Let me add to some of the tributes that have been paid below to Robert Bork, one of the great legal minds of his, or any, generation. A slightly longer version of these thoughts can also be found at Fox News.
The mainstream obits* focus on Bork's failed nomination to the Supreme Court in 1987, but they utterly fail to convey the fact that Bork ultimately won the war. This is true both in a tactical sense -- his Senate lynching galvanized legal conservatives, doubling the Federalist Society's budget in short order -- but also in an intellectual sense.
In 1987, the concept of originalism was regarded as a fringe theory; publicly denounced by Justice Brennan, and scoffed at as an ill-considered attempt to "channel" the secret thoughts of the Founding Fathers. In his many speeches and writings -- particularly The Tempting of America -- Bork laid out a detailed program of originalism, accessible to a general audience. He also articulated the important principle that originalism seeks to apply the original public meaning of the text, not the secret intentions of the Founders.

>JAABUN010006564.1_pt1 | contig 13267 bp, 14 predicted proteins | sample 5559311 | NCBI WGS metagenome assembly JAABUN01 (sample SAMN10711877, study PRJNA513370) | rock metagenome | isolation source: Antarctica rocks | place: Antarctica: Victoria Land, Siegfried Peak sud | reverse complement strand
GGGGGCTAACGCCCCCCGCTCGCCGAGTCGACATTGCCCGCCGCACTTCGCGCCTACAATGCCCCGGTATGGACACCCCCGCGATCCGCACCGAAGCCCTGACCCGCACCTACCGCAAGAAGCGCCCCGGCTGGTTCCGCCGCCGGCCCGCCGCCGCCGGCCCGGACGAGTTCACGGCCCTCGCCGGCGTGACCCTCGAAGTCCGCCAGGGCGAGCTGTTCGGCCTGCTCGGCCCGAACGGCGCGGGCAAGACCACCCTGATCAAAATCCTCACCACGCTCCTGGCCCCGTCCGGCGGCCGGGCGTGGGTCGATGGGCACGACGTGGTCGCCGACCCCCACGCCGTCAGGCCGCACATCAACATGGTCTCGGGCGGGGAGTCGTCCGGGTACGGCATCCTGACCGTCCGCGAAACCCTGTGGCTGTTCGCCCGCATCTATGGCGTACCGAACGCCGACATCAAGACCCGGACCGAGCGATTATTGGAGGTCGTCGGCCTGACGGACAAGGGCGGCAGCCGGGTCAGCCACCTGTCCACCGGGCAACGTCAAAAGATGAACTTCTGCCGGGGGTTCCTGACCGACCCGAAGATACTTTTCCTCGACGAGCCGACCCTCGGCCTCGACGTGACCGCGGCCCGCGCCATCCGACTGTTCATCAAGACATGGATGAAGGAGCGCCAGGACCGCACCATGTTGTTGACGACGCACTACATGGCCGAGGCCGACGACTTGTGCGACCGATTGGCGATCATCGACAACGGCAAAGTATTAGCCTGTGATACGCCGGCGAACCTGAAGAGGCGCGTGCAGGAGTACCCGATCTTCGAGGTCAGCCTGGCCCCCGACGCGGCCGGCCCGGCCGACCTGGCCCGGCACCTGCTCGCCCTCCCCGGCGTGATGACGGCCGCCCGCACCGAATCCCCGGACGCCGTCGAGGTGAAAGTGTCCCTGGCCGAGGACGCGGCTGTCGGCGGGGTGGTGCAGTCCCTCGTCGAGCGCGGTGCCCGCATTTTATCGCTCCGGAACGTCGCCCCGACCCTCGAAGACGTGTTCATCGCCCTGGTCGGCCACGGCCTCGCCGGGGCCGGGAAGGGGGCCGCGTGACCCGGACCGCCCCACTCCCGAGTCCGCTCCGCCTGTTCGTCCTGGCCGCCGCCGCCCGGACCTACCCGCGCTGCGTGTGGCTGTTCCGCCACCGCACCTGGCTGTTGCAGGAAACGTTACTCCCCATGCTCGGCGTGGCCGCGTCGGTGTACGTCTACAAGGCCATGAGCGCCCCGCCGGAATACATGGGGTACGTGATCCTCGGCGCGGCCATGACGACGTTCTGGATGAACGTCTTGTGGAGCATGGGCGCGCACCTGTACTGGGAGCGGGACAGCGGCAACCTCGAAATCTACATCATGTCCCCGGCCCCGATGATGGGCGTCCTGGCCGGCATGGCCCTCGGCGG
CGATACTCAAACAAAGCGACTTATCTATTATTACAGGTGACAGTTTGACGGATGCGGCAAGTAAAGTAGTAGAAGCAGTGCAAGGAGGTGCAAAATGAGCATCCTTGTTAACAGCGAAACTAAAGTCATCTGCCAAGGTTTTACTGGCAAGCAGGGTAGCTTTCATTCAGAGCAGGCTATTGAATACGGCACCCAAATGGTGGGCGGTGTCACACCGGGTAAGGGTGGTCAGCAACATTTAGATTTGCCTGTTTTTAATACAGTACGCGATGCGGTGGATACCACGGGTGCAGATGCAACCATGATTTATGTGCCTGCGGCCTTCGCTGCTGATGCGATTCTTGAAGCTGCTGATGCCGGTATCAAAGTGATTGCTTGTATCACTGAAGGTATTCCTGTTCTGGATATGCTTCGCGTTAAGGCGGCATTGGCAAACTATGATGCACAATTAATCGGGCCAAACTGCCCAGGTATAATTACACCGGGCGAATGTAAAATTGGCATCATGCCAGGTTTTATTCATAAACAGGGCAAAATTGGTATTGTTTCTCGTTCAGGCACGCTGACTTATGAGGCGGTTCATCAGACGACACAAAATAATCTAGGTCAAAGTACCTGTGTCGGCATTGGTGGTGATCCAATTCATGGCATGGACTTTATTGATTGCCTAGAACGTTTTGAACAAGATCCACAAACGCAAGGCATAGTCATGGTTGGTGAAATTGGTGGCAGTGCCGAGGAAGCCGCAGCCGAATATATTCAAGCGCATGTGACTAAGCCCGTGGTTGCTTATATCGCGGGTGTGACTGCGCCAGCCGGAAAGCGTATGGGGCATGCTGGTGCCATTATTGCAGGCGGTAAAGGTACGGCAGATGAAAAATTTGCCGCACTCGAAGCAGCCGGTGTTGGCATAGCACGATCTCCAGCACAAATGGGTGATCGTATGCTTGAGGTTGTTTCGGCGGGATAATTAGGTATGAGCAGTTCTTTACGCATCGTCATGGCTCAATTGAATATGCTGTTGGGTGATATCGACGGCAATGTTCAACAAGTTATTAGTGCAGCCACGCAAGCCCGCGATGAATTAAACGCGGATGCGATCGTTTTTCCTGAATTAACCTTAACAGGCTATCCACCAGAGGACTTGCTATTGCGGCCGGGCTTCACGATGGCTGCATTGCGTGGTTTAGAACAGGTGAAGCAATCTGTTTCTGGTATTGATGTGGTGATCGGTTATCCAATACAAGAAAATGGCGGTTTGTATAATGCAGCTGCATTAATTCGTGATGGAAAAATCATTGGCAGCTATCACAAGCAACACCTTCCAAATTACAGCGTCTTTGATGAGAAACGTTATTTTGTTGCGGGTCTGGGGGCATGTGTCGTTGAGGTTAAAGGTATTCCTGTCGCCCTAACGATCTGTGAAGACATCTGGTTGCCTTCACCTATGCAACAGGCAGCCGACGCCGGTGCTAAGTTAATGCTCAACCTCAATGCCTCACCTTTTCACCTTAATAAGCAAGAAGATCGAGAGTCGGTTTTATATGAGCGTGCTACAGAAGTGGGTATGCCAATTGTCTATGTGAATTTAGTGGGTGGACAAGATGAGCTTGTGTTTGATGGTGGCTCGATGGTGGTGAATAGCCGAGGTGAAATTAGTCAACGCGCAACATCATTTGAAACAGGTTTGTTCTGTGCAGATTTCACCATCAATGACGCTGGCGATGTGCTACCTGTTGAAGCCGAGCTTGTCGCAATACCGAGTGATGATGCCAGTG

Today, you won't hear a Supreme Court Justice belittle originalism. At the far left of the Court, Justice Breyer will only go so far as to say that "text and history" are not the only tools at a judge's disposal. You'll never hear a Supreme Court nominee declare his or her support for the "Living Constitution." But you will hear nominees praise the Framers and original meaning. In her confirmation hearings, Elena Kagan went out of her way to stress that the justices should apply original meaning whenever feasible -- "we are all originalists" she said.
Granted, Kagan and her colleagues on the left may sometimes (often?) betray these expressed sentiments. However, the first step in our long battle to revive original meaning is to win the court of public opinion. And in that court, originalism is killing.
*When I say "mainstream obits" I do not include the vile Jeffrey Toobin piece that Mollie mentioned. That utterly graceless piece is, alas, a perfect reflection of Toobin's mediocre intellect.